The 2022 lambing season is in full swing at Colonial Williamsburg. So far, we have eighteen happy and healthy lambs, but lambing will continue through May. Even though lambing doesn’t start until mid-March, our livestock husbanders start planning for it in September.
First, we look at all the adult sheep. Our sheep need to adhere to certain characteristics to be registered as Leicester Longwools. We take notes on every sheep, looking at things like wool quality, ear, eye, and nose color, hoof color, stance, weight, and teeth. The goal is to breed sheep that will have the best possible characteristics, so we might pair a ewe that has an underbite with a ram that has even teeth, or pair a ram and a ewe that both have desirable dark ears to increase the chance that their offspring will have dark ears.
At the beginning of October, our vet conducts breeding soundness exams on our rams. We are trying to ensure that the rams with the best chance of successfully breeding are put in with ewes. If a ram produced a lot of lambs with us in the last year, we might skip a year to avoid having too many half-siblings in our flock. We also designate one or two “back-up rams,” who will be put in at the end of breeding season to ensure all our ewes are pregnant.
Next, we set up breeding groups. We compare our sheep’s registrations and genetics for the last two generations prevent inbreeding. Breeding groups are usually one ram for four to seven ewes. The gestation period for Leicester Longwools is just over five months, so rams are put out with the ewes in mid-October. This allows for lambing to begin in mid-March, just as the weather is warming up and grass is starting to grow.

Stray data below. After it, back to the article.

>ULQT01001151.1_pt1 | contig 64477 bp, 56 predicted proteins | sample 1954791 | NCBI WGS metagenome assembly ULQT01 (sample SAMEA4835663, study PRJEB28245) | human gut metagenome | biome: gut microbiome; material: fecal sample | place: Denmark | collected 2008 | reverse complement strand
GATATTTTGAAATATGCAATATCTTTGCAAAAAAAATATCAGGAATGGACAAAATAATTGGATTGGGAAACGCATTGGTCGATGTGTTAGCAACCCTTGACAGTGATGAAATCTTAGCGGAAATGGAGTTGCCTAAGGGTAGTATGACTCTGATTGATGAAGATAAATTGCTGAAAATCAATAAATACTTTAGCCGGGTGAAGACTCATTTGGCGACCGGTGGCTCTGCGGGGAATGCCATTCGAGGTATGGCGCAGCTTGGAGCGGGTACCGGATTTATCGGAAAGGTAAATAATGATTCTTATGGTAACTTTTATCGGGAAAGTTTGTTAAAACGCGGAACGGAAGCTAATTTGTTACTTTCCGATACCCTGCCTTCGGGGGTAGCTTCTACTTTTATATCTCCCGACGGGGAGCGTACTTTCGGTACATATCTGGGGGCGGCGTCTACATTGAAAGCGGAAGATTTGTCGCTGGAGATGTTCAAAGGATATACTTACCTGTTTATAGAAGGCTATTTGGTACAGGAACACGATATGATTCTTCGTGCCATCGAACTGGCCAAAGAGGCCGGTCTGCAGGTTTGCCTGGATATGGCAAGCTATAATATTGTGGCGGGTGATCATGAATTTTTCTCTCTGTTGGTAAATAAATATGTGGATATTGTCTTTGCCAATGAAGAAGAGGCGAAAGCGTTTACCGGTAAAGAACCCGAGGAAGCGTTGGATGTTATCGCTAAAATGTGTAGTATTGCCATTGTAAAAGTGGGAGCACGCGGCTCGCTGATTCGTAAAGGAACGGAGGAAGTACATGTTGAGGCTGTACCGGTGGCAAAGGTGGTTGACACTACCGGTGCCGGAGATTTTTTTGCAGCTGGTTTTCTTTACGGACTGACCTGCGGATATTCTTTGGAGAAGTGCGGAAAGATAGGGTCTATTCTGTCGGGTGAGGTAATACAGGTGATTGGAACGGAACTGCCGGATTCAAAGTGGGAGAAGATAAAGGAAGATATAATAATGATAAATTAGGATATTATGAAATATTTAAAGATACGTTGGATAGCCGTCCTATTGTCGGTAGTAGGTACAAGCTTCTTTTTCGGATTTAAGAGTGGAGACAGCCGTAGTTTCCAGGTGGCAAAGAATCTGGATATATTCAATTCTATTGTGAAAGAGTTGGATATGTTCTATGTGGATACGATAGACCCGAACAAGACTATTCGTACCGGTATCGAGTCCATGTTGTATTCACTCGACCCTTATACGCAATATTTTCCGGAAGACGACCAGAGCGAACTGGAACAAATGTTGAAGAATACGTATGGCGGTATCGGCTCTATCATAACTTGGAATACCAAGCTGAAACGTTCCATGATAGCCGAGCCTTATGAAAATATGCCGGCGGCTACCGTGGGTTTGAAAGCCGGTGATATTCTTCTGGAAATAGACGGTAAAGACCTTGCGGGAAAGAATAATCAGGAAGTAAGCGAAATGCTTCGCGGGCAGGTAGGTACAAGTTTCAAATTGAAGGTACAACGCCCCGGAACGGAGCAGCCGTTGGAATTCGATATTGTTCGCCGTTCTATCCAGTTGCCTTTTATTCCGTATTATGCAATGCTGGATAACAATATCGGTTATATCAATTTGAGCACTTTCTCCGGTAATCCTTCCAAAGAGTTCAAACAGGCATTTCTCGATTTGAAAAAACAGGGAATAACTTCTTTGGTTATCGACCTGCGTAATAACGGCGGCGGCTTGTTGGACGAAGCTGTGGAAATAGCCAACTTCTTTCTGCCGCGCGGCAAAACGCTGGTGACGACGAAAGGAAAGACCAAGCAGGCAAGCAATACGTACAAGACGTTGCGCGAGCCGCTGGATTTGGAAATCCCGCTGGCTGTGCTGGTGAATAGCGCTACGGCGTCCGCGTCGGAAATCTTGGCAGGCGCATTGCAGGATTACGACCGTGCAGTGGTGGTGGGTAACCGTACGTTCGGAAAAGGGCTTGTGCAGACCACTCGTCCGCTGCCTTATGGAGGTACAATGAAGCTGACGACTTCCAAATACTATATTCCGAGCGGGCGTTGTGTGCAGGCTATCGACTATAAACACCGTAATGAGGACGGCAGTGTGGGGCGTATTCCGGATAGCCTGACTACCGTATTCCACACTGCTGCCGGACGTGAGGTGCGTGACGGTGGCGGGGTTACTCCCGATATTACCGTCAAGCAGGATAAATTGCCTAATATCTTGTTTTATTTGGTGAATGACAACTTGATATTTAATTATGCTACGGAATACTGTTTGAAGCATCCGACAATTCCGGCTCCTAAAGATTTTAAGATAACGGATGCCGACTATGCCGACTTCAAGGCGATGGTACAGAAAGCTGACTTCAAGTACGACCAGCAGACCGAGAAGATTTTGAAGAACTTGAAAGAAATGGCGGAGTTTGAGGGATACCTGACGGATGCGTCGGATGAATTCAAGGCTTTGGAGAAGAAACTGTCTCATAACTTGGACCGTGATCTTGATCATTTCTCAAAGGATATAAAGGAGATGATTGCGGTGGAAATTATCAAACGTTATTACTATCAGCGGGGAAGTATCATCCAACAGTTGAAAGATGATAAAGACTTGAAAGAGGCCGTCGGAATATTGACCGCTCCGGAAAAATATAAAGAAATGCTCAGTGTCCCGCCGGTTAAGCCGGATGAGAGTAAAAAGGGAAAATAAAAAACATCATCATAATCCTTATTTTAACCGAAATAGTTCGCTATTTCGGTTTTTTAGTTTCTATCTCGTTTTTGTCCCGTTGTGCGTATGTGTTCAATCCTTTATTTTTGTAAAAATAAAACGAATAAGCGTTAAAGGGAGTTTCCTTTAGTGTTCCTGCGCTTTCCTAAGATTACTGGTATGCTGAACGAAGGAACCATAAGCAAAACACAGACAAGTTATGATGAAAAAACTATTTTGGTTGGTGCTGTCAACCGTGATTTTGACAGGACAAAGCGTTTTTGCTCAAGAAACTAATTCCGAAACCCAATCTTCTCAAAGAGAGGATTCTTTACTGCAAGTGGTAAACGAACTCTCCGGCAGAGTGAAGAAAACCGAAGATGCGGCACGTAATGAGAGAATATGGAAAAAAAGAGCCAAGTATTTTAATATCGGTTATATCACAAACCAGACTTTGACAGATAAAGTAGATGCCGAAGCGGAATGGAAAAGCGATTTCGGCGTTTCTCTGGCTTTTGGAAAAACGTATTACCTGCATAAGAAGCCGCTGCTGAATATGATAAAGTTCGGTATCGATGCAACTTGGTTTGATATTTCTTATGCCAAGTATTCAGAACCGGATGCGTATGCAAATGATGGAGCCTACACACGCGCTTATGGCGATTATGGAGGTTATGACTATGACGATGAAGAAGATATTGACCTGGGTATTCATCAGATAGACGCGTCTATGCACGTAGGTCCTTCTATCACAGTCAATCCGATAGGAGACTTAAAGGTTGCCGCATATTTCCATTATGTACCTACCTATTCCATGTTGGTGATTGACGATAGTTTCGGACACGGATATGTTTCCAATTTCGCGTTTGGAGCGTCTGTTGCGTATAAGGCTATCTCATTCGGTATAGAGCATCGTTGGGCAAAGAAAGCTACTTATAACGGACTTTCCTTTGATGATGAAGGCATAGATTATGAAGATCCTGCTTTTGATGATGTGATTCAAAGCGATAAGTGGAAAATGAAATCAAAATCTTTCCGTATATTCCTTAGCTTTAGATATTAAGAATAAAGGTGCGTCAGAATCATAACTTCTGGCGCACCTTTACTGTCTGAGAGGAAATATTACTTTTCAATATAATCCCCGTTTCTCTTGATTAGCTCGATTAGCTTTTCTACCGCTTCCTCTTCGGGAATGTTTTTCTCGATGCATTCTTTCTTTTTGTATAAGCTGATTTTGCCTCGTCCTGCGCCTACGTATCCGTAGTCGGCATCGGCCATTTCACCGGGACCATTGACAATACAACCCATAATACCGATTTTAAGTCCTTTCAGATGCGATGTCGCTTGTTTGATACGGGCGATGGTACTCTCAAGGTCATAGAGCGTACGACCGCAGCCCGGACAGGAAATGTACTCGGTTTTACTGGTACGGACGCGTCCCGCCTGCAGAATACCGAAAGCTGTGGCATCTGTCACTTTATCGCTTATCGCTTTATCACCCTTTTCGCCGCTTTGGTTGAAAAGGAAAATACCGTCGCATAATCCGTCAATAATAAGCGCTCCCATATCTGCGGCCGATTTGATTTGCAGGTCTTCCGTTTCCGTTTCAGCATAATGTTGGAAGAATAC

In December, we remove the rams from the breeding groups, combine our ewes into one or two groups depending on how many we have, and place them with our back-up rams for a few weeks. In January, we have another vet visit to check on our ewes, including ultrasounds to estimate due dates and try to determine which ewes will have twins. Over the next few months, we monitor the ewes’ weights to make sure they are staying healthy.
Pregnant ewes are shorn in February before they lamb. Shearing ewes before lambing benefits us and the sheep. It keeps their wool cleaner and makes it easier for us to see the ewes’ body condition and track their pregnancy. It also encourages the ewes to get up to seek food and water and lose some excess weight, which makes it easier to carry the lambs comfortably. As the ewes near the end of their pregnancies, we bring them to the main stables for lambing. Lambs are kept for several days to ensure they are healthy, and then we take them to a pasture with their moms.
After the lambs are born, we wait a few months for their wool to grow out before shearing. The rest of the flock is shorn in April and May, but we wait until the end of the summer to shear the lambs. Once the lambs have been shorn, we send the wool to Spinning, Weaving, and Dyeing shop for processing.
For the 2022 season, we have had 18 lambs - 7 girls (ewes) and 11 boys (rams). There were six sets of twins, and all the lambs are one to two months old.
In the Historic Area, the lambs can be found across from the Governor's Palace pasture, and another at the Nassau pasture, across the street from the art museum. These two groups are moved between adjacent pastures, so you won't have to do much hunting to find them!
Anna Rinehart is an Apprentice Livestock Husbander at Colonial Williamsburg. In her spare time, she enjoys knitting, baking, and spoiling her bearded dragon.
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